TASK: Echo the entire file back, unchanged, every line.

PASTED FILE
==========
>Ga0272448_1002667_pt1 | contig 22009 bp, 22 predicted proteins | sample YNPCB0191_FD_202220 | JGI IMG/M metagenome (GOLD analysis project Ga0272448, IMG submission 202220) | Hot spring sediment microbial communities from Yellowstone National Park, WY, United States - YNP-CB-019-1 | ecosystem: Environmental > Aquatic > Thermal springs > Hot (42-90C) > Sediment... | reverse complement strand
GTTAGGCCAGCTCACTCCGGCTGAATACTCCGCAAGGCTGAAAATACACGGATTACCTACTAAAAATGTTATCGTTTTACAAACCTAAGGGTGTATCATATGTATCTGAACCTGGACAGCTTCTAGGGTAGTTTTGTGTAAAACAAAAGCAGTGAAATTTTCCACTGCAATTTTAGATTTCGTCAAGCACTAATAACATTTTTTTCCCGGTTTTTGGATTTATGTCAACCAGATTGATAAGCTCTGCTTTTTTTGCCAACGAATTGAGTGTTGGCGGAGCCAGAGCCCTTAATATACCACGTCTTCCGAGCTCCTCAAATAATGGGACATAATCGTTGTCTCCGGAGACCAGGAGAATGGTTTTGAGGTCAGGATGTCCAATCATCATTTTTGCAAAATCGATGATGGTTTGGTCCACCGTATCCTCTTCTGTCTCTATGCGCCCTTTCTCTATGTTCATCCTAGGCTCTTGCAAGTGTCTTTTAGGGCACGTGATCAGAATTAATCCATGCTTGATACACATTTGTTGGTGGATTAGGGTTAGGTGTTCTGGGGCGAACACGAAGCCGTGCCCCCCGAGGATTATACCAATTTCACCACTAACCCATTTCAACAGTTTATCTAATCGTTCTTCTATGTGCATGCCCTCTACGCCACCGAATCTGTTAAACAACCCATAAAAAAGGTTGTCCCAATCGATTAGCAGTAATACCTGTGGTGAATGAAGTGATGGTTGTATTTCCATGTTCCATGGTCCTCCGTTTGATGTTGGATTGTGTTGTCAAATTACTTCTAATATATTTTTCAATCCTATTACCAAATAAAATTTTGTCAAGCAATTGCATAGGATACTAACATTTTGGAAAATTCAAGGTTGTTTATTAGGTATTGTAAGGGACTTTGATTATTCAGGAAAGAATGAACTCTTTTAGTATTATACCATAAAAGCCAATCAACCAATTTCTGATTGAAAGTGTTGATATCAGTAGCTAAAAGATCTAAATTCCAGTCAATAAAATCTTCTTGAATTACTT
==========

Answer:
>Ga0272448_1002667_pt1 | contig 22009 bp, 22 predicted proteins | sample YNPCB0191_FD_202220 | JGI IMG/M metagenome (GOLD analysis project Ga0272448, IMG submission 202220) | Hot spring sediment microbial communities from Yellowstone National Park, WY, United States - YNP-CB-019-1 | ecosystem: Environmental > Aquatic > Thermal springs > Hot (42-90C) > Sediment... | reverse complement strand
GTTAGGCCAGCTCACTCCGGCTGAATACTCCGCAAGGCTGAAAATACACGGATTACCTACTAAAAATGTTATCGTTTTACAAACCTAAGGGTGTATCATATGTATCTGAACCTGGACAGCTTCTAGGGTAGTTTTGTGTAAAACAAAAGCAGTGAAATTTTCCACTGCAATTTTAGATTTCGTCAAGCACTAATAACATTTTTTTCCCGGTTTTTGGATTTATGTCAACCAGATTGATAAGCTCTGCTTTTTTTGCCAACGAATTGAGTGTTGGCGGAGCCAGAGCCCTTAATATACCACGTCTTCCGAGCTCCTCAAATAATGGGACATAATCGTTGTCTCCGGAGACCAGGAGAATGGTTTTGAGGTCAGGATGTCCAATCATCATTTTTGCAAAATCGATGATGGTTTGGTCCACCGTATCCTCTTCTGTCTCTATGCGCCCTTTCTCTATGTTCATCCTAGGCTCTTGCAAGTGTCTTTTAGGGCACGTGATCAGAATTAATCCATGCTTGATACACATTTGTTGGTGGATTAGGGTTAGGTGTTCTGGGGCGAACACGAAGCCGTGCCCCCCGAGGATTATACCAATTTCACCACTAACCCATTTCAACAGTTTATCTAATCGTTCTTCTATGTGCATGCCCTCTACGCCACCGAATCTGTTAAACAACCCATAAAAAAGGTTGTCCCAATCGATTAGCAGTAATACCTGTGGTGAATGAAGTGATGGTTGTATTTCCATGTTCCATGGTCCTCCGTTTGATGTTGGATTGTGTTGTCAAATTACTTCTAATATATTTTTCAATCCTATTACCAAATAAAATTTTGTCAAGCAATTGCATAGGATACTAACATTTTGGAAAATTCAAGGTTGTTTATTAGGTATTGTAAGGGACTTTGATTATTCAGGAAAGAATGAACTCTTTTAGTATTATACCATAAAAGCCAATCAACCAATTTCTGATTGAAAGTGTTGATATCAGTAGCTAAAAGATCTAAATTCCAGTCAATAAAATCTTCTTGAATTACTT